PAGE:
What's with the Lokpal?

26 Aug 2011 | rant, politics

Lying in bed with a fever-addled brain and nothing to do, the idling grey matter turns to an incident at work yesterday. Friends and countrymen in the city rushing to form a human chain against corruption - that poisoned, vile spear thrust deeper into us over the years by corrupt politicians and the bureaucracy; two shaky pillars of our tripod-mounted democracy. So above-mentioned friends were running off to form a human chain. I politely declined to join, having to complete labours for my masters in a land far to the west.

While I was pleasantly surprised at the depth of feeling against the evil ‘C’ (living in a city where “Swalpa Adjust Maadi” is the mantra), I was appalled that sensible, level-headed people were being swept away in a wave of patriotico-nationalistico-kill-those-corrupt-bastards-optimistic fervour, supporting a man and an idea that not very many have a clear idea about. Clearly, the mob was in town. If ye, weary net surfer, have a moment and an ear to lend, come hither and let me state the facts as I see them -

1. What can the Lokpal do?

Investigate a complaint from anyone, undertake surveillance, chargesheet and prosecute an offender. The only thing it does not have is a prison of its own. It is independent of any other body, be it the legislature, judiciary or the bureaucracy. It will have powers like the police and can file FIRs. All existing anti-corruption agencies are under it. Its decisions cannot be questioned. Basically, it can act against any officer, judge or politician. If you are a corrupt government official reading this, you have reason to fear what looks like a draconian law. The USP of this law is that all investigations/prosecutions will be time-bound and transparent. How these two miracles will be brought about is something that has been drowned in all the sound and fury surrounding the campaign. An admirable trait is the protection afforded to whistle-blowers.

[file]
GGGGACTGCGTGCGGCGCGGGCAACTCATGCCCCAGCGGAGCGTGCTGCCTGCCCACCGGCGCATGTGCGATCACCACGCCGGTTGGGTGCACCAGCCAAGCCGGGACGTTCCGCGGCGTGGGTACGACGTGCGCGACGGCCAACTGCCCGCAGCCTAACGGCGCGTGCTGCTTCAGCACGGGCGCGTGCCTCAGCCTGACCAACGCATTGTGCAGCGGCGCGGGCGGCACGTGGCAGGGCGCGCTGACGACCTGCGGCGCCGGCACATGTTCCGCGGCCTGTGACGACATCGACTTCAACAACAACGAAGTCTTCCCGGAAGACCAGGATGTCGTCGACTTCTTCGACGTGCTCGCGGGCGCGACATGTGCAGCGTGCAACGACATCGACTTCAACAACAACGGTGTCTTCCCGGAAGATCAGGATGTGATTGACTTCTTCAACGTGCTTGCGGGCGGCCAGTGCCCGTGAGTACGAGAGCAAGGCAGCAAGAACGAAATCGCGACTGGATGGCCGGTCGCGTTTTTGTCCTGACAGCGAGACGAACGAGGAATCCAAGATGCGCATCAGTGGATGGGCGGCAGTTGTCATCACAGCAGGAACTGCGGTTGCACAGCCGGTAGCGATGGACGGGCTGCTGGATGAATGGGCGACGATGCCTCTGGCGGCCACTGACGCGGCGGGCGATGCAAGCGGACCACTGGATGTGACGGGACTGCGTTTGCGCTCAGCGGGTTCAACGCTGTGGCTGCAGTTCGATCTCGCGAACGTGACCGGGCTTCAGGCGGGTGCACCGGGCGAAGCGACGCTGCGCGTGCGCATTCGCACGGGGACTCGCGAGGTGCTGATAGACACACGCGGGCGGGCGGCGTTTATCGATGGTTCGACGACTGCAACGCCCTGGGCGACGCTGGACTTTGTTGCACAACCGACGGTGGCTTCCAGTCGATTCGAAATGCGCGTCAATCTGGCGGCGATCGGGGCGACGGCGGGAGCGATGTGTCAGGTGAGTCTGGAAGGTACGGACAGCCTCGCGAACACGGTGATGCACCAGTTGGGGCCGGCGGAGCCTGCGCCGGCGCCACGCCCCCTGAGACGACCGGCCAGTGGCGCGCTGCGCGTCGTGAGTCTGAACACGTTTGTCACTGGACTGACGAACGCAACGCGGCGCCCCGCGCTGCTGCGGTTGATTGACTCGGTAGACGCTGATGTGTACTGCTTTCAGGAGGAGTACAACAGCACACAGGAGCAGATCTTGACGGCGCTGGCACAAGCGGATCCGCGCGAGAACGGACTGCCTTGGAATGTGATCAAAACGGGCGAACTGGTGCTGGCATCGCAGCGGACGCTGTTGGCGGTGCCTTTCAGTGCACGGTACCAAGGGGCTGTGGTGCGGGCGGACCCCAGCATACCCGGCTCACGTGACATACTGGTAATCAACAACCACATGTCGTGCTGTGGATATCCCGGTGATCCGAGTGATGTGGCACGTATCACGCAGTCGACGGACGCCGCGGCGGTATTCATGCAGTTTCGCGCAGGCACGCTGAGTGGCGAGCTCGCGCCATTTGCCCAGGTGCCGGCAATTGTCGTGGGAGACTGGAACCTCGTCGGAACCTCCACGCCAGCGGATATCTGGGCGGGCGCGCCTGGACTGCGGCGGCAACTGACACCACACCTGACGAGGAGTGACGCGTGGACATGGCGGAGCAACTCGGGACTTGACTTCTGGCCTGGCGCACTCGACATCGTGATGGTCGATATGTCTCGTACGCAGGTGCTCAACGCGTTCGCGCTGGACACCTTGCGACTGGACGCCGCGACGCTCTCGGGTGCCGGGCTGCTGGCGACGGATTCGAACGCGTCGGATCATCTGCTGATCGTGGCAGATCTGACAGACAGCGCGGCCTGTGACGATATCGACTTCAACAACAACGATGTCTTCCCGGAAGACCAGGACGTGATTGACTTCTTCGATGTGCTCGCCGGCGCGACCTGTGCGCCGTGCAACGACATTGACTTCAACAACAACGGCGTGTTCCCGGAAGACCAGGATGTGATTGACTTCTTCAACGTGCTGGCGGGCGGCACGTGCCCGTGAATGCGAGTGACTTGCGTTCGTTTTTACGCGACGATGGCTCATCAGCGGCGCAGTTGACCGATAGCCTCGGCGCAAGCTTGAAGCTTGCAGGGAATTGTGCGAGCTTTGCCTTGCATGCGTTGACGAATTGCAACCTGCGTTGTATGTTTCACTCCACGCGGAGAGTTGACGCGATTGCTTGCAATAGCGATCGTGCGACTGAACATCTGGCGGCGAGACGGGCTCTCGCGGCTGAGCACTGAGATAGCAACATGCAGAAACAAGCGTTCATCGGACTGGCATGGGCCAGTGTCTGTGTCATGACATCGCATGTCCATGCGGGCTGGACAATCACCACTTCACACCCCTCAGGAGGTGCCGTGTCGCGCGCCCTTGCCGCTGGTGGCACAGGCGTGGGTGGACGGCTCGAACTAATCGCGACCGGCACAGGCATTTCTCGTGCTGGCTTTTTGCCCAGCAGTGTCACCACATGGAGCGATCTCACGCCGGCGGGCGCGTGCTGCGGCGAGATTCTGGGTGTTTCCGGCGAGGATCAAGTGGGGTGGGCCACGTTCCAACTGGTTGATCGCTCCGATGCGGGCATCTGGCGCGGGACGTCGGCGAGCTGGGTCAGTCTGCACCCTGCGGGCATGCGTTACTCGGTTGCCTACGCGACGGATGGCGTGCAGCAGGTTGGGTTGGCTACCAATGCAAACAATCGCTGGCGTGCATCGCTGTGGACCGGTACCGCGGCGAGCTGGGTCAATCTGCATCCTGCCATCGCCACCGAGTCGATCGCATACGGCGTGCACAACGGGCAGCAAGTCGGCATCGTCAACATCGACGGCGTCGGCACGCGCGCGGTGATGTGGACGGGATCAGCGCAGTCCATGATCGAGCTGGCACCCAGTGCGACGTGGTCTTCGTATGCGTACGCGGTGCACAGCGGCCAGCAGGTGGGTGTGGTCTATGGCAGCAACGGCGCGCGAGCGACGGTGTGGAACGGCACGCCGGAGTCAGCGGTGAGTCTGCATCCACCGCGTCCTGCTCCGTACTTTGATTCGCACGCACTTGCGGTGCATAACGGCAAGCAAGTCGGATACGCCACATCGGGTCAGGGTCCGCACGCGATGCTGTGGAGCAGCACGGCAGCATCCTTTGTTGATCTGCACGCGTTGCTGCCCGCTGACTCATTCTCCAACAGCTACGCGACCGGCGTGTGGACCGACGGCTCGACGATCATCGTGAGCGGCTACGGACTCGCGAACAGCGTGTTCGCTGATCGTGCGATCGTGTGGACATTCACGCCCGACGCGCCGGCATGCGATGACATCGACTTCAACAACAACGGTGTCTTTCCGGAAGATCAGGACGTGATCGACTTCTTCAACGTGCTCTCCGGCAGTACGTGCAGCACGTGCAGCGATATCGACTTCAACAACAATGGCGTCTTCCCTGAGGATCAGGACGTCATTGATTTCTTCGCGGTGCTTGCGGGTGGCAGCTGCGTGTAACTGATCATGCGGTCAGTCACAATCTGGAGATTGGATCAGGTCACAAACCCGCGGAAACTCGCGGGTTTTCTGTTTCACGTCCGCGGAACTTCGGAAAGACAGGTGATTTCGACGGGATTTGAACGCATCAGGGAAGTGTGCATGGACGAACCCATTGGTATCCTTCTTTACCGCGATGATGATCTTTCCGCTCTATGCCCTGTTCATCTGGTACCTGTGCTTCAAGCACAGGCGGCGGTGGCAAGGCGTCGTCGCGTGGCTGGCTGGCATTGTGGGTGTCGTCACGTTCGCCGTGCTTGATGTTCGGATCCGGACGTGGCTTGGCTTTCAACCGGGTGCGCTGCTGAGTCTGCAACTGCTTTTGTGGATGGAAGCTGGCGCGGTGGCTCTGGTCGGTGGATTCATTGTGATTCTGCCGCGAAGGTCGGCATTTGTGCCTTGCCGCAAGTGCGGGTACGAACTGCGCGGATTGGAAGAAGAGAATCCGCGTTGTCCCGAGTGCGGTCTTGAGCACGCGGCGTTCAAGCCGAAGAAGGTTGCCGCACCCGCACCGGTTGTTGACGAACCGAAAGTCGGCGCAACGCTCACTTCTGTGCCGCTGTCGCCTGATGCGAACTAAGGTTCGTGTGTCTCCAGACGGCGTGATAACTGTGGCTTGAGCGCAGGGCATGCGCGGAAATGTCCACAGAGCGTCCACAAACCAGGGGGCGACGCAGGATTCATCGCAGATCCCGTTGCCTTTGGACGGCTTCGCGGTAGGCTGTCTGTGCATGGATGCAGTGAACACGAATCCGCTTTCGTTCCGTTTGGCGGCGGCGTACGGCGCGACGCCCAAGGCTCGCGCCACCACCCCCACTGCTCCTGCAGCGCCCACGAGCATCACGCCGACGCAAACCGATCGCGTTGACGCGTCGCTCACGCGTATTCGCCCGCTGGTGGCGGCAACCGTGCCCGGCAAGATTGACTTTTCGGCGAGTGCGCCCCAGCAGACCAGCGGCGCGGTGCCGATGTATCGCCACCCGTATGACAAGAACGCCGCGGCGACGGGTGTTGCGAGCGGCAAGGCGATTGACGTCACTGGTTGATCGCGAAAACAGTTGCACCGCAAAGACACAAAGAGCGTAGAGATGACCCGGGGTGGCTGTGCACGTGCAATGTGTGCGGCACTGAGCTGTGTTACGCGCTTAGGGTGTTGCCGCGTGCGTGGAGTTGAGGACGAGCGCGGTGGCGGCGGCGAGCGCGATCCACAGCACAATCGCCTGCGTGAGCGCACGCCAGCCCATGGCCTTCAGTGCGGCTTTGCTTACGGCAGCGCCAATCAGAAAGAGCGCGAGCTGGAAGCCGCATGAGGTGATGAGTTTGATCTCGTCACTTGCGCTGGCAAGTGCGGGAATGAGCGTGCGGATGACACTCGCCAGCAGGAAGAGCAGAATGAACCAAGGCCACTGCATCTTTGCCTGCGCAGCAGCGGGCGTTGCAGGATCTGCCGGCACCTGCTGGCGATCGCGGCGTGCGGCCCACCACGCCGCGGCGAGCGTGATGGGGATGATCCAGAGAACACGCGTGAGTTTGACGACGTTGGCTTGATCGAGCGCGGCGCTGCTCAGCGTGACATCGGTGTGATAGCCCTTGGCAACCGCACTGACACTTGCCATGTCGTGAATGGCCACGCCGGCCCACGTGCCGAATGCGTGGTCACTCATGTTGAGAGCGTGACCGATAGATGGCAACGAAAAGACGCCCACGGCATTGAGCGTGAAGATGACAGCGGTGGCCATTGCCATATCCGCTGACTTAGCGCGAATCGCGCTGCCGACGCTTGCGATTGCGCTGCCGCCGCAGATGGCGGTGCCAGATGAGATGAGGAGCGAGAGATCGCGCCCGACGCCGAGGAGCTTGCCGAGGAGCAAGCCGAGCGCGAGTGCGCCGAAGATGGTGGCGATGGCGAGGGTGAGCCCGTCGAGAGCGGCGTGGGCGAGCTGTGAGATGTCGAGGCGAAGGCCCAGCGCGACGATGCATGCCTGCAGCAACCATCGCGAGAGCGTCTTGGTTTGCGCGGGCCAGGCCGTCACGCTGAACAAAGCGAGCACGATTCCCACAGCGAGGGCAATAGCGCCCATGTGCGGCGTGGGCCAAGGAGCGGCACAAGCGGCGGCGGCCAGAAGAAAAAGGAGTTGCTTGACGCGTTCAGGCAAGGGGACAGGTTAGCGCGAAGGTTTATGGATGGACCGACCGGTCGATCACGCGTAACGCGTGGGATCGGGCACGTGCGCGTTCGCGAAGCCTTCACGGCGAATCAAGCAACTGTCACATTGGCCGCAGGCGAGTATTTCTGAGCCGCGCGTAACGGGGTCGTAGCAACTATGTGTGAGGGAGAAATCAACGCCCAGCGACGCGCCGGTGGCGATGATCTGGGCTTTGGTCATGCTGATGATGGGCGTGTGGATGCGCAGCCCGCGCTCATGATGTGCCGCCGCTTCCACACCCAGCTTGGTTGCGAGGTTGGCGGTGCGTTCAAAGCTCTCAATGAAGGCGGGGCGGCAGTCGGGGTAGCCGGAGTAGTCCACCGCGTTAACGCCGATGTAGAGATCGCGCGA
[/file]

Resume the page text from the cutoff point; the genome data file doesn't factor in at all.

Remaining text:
2. What can it not do?

It cannot act against private corporations. Hmmm… but aren’t the large, evil corporations the ones who’re handing out foreign trips and expensive gifts for mining licenses, super expensive toilet rolls or a bit of 2G spectrum. No answer.

3. Who will be members of the Lokpal? Do I get a say?